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Reperfusion therapy is the only proven treatment for acute ischemic stroke.1 ,2 For proximal arterial occlusions, intra-arterial treatment (IAT) yields substantially higher rates of early revascularization than FDA-approved treatment with intravenous tissue plasminogen activator (tPA).3 However, recent randomized controlled trials (RCTs) show no added clinical benefit of IAT compared with standard medical management.4–6 Although there are clear limitations to these trials,7 a major lesson is that the signal of benefit favoring IAT is much smaller than expected. In this context, improving patient selection for IAT remains essential, with neuroimaging playing a central role. This article begins with a pathophysiologic argument for the importance of imaging, discusses the available neuroimaging tools and their reliability and reviews the evidence supporting the use of imaging to predict the response to IAT.
The ‘time is brain’ approach to patient selection: can neuroimaging provide added value?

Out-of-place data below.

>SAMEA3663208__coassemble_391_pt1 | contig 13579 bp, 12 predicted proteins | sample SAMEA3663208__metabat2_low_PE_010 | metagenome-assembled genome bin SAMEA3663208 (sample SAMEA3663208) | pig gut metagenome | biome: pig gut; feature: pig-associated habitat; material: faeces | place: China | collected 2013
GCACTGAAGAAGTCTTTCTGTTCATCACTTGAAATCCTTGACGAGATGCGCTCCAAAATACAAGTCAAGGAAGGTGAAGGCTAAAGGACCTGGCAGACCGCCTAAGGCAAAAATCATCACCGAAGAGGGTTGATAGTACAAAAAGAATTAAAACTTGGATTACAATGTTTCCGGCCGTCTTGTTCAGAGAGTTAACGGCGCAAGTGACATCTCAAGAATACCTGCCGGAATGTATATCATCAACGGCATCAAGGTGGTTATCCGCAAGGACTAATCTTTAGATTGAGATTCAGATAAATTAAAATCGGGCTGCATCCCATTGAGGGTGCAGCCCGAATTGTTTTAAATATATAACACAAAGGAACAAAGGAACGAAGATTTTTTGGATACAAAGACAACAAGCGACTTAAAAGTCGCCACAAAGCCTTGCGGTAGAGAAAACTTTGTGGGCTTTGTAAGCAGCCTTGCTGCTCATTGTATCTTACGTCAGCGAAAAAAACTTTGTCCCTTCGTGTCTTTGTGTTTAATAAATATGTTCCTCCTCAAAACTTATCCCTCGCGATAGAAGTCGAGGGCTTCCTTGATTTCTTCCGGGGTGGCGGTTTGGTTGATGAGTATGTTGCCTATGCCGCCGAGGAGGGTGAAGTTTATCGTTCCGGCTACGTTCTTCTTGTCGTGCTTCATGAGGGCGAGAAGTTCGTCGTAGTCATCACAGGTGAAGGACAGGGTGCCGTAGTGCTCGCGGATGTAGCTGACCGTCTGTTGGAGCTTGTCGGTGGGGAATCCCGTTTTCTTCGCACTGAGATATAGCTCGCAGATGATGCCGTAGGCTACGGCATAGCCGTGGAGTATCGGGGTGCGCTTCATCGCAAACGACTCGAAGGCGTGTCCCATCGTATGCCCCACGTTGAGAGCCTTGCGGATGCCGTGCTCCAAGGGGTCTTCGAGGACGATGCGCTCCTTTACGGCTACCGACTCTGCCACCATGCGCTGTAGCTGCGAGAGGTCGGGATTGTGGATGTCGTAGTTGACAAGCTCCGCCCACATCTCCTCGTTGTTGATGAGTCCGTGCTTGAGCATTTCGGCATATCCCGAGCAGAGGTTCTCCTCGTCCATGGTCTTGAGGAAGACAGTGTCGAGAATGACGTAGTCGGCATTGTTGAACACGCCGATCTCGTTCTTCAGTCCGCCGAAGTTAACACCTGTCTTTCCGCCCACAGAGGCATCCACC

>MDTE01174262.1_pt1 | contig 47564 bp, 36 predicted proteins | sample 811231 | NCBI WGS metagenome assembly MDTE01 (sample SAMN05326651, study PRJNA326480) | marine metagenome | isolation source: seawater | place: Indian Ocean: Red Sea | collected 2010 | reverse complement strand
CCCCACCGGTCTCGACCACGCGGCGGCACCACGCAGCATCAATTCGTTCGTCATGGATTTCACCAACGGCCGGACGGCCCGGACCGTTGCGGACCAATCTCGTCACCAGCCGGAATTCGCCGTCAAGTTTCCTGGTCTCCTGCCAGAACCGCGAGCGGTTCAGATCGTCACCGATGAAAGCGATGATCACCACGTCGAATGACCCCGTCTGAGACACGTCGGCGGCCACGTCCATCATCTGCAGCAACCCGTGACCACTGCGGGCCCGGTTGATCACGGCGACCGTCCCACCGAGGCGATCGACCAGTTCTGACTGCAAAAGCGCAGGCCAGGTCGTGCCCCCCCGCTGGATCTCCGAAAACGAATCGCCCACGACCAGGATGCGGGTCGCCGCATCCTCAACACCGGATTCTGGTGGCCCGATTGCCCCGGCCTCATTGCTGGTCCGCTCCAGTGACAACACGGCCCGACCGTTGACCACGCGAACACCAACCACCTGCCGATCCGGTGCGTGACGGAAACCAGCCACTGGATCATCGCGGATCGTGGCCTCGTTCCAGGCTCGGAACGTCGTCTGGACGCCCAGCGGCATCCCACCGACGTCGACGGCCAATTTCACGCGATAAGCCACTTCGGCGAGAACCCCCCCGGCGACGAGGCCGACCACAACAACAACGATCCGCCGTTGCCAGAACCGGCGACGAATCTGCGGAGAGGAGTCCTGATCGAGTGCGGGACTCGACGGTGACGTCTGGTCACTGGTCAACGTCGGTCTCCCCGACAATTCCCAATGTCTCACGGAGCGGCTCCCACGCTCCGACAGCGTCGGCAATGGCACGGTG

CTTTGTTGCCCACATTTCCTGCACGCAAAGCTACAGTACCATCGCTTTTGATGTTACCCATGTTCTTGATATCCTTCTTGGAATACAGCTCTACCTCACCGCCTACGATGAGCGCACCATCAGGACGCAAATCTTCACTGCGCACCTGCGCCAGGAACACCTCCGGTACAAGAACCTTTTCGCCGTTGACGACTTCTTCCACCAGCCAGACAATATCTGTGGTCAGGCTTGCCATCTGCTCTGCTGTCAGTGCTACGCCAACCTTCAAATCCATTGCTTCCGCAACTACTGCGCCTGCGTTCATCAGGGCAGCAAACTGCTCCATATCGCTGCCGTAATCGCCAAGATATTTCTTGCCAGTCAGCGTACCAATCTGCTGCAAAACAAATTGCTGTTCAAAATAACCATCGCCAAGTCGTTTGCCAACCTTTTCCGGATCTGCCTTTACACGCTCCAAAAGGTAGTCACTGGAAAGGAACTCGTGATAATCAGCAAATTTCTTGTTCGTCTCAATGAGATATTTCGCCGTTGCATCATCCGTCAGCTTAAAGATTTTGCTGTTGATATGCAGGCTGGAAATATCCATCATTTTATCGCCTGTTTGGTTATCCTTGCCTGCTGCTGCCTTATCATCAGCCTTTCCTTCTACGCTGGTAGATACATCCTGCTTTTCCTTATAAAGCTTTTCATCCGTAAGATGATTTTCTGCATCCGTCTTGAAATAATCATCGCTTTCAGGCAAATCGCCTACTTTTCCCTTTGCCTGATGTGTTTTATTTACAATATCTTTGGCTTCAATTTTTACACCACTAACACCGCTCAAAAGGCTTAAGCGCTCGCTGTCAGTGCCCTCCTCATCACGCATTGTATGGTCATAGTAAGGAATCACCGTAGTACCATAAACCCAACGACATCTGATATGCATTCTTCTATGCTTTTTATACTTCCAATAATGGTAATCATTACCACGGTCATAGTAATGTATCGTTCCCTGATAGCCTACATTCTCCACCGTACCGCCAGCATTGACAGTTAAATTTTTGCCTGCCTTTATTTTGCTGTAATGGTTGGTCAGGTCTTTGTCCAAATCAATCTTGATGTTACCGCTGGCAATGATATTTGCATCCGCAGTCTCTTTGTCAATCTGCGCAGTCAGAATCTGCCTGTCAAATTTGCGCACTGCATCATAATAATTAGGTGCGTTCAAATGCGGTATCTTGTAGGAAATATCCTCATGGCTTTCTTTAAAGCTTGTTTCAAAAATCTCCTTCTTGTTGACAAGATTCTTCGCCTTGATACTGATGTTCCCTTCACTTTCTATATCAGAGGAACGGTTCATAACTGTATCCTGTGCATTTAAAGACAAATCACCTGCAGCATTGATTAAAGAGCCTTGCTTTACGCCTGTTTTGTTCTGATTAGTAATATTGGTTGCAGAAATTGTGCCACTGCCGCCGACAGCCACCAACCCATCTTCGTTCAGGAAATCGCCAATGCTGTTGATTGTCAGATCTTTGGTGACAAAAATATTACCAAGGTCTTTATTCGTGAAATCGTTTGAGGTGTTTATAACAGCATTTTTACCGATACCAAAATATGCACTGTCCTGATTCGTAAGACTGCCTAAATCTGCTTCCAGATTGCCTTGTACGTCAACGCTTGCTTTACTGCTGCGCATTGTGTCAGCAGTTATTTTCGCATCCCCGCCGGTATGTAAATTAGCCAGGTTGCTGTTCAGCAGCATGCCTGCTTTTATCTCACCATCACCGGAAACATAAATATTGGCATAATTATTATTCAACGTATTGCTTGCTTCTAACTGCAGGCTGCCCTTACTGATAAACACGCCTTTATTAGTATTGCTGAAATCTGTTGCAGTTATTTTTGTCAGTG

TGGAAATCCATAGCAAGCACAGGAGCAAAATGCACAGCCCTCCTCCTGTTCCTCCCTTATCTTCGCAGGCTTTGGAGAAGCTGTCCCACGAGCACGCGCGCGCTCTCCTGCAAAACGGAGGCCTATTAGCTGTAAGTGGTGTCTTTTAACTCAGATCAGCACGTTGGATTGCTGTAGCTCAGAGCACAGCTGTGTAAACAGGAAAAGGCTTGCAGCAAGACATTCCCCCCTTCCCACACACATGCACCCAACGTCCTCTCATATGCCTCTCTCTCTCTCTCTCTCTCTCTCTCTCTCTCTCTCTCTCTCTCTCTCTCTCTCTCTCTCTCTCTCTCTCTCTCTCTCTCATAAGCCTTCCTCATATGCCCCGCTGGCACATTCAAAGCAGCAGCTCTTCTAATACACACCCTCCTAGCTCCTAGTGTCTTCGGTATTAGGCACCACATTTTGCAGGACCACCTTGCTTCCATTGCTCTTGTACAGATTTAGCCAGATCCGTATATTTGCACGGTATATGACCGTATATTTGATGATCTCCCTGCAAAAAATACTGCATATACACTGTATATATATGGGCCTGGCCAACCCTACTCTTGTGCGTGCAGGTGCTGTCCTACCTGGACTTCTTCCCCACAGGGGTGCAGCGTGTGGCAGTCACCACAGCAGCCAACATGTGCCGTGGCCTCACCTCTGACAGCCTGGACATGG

Current guidelines recommend a time window of 6 h for intra-arterial thrombolysis.8 Mechanical therapies are cleared for use up to 8 h. Although the time window for IAT efficacy remains unclear,9 treatment efficacy erodes with time,10 placing a clear emphasis on rapid treatment delivery. However, this has come at the expense of potentially valuable neuroimaging as well as a rigorous approach to imaging interpretation. In both the SYNTHESIS Expansion and Interventional Management of Stroke (IMS) III trials (table 1), only a non-contrast CT (NCCT) scan was required prior to enrollment.5 ,6 The primary imaging exclusion criterion for the SYNTHESIS Expansion trial (in addition to hemorrhage) was the presence of well-established infarction (as a marker of potentially longer stroke duration). For IMS III, it was the presence of clear hypodensity involving more than one-third of the middle cerebral artery (MCA) territory. As will be discussed, these findings are of limited value in excluding patients who are unlikely to respond to treatment.
The major limitation of …
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